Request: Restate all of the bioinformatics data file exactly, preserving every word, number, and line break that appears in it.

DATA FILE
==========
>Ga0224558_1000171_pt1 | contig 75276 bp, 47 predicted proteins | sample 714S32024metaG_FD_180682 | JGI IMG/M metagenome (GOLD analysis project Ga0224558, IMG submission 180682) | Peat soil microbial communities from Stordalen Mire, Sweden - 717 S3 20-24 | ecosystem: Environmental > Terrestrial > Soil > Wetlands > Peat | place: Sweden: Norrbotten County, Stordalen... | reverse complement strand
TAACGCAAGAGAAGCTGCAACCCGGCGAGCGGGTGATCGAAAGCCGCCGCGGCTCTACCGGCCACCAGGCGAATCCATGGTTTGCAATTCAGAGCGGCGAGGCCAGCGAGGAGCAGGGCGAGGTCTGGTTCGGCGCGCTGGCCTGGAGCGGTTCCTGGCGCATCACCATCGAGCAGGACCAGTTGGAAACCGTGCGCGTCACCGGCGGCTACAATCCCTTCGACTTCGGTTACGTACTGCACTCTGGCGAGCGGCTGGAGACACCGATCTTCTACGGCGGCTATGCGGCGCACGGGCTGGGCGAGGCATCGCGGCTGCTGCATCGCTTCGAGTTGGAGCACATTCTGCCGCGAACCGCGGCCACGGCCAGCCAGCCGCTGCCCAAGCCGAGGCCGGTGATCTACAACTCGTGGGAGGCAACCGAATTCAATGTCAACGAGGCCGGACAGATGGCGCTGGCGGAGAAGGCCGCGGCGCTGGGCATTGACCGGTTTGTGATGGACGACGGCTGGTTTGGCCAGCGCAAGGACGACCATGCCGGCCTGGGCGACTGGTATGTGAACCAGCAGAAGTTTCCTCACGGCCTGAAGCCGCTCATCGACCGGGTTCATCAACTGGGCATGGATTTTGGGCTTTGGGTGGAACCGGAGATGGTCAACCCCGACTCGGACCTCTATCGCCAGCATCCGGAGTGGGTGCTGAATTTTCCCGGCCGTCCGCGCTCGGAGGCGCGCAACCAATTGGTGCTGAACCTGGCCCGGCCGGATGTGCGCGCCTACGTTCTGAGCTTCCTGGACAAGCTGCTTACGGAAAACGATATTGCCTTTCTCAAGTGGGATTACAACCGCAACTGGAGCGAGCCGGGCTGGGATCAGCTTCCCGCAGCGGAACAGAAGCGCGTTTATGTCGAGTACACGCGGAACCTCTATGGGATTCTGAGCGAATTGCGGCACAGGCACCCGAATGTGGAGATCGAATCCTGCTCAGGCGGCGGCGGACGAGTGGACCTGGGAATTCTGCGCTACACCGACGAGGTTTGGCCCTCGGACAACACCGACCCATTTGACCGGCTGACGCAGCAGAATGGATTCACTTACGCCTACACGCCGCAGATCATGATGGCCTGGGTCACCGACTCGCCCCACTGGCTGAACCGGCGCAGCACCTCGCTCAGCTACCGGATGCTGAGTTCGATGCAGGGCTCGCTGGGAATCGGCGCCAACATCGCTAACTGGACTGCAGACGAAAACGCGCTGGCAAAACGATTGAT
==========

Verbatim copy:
>Ga0224558_1000171_pt1 | contig 75276 bp, 47 predicted proteins | sample 714S32024metaG_FD_180682 | JGI IMG/M metagenome (GOLD analysis project Ga0224558, IMG submission 180682) | Peat soil microbial communities from Stordalen Mire, Sweden - 717 S3 20-24 | ecosystem: Environmental > Terrestrial > Soil > Wetlands > Peat | place: Sweden: Norrbotten County, Stordalen... | reverse complement strand
TAACGCAAGAGAAGCTGCAACCCGGCGAGCGGGTGATCGAAAGCCGCCGCGGCTCTACCGGCCACCAGGCGAATCCATGGTTTGCAATTCAGAGCGGCGAGGCCAGCGAGGAGCAGGGCGAGGTCTGGTTCGGCGCGCTGGCCTGGAGCGGTTCCTGGCGCATCACCATCGAGCAGGACCAGTTGGAAACCGTGCGCGTCACCGGCGGCTACAATCCCTTCGACTTCGGTTACGTACTGCACTCTGGCGAGCGGCTGGAGACACCGATCTTCTACGGCGGCTATGCGGCGCACGGGCTGGGCGAGGCATCGCGGCTGCTGCATCGCTTCGAGTTGGAGCACATTCTGCCGCGAACCGCGGCCACGGCCAGCCAGCCGCTGCCCAAGCCGAGGCCGGTGATCTACAACTCGTGGGAGGCAACCGAATTCAATGTCAACGAGGCCGGACAGATGGCGCTGGCGGAGAAGGCCGCGGCGCTGGGCATTGACCGGTTTGTGATGGACGACGGCTGGTTTGGCCAGCGCAAGGACGACCATGCCGGCCTGGGCGACTGGTATGTGAACCAGCAGAAGTTTCCTCACGGCCTGAAGCCGCTCATCGACCGGGTTCATCAACTGGGCATGGATTTTGGGCTTTGGGTGGAACCGGAGATGGTCAACCCCGACTCGGACCTCTATCGCCAGCATCCGGAGTGGGTGCTGAATTTTCCCGGCCGTCCGCGCTCGGAGGCGCGCAACCAATTGGTGCTGAACCTGGCCCGGCCGGATGTGCGCGCCTACGTTCTGAGCTTCCTGGACAAGCTGCTTACGGAAAACGATATTGCCTTTCTCAAGTGGGATTACAACCGCAACTGGAGCGAGCCGGGCTGGGATCAGCTTCCCGCAGCGGAACAGAAGCGCGTTTATGTCGAGTACACGCGGAACCTCTATGGGATTCTGAGCGAATTGCGGCACAGGCACCCGAATGTGGAGATCGAATCCTGCTCAGGCGGCGGCGGACGAGTGGACCTGGGAATTCTGCGCTACACCGACGAGGTTTGGCCCTCGGACAACACCGACCCATTTGACCGGCTGACGCAGCAGAATGGATTCACTTACGCCTACACGCCGCAGATCATGATGGCCTGGGTCACCGACTCGCCCCACTGGCTGAACCGGCGCAGCACCTCGCTCAGCTACCGGATGCTGAGTTCGATGCAGGGCTCGCTGGGAATCGGCGCCAACATCGCTAACTGGACTGCAGACGAAAACGCGCTGGCAAAACGATTGAT